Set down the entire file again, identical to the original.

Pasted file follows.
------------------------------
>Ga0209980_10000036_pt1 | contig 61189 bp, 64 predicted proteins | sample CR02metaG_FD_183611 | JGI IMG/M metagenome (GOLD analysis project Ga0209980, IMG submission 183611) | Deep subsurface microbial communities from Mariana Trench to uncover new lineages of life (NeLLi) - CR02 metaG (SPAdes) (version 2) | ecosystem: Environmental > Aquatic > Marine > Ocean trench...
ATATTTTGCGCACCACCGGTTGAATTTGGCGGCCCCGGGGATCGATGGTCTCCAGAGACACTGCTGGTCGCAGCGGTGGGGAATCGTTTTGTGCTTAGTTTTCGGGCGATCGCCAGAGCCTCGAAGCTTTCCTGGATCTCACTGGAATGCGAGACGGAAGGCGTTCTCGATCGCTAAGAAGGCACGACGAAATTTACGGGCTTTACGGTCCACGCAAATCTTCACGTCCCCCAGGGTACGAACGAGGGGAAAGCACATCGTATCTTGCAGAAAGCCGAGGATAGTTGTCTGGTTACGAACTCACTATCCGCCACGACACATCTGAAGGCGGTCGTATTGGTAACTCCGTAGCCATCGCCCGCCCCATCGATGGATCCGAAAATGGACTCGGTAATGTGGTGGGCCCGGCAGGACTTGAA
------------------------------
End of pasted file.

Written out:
>Ga0209980_10000036_pt1 | contig 61189 bp, 64 predicted proteins | sample CR02metaG_FD_183611 | JGI IMG/M metagenome (GOLD analysis project Ga0209980, IMG submission 183611) | Deep subsurface microbial communities from Mariana Trench to uncover new lineages of life (NeLLi) - CR02 metaG (SPAdes) (version 2) | ecosystem: Environmental > Aquatic > Marine > Ocean trench...
ATATTTTGCGCACCACCGGTTGAATTTGGCGGCCCCGGGGATCGATGGTCTCCAGAGACACTGCTGGTCGCAGCGGTGGGGAATCGTTTTGTGCTTAGTTTTCGGGCGATCGCCAGAGCCTCGAAGCTTTCCTGGATCTCACTGGAATGCGAGACGGAAGGCGTTCTCGATCGCTAAGAAGGCACGACGAAATTTACGGGCTTTACGGTCCACGCAAATCTTCACGTCCCCCAGGGTACGAACGAGGGGAAAGCACATCGTATCTTGCAGAAAGCCGAGGATAGTTGTCTGGTTACGAACTCACTATCCGCCACGACACATCTGAAGGCGGTCGTATTGGTAACTCCGTAGCCATCGCCCGCCCCATCGATGGATCCGAAAATGGACTCGGTAATGTGGTGGGCCCGGCAGGACTTGAA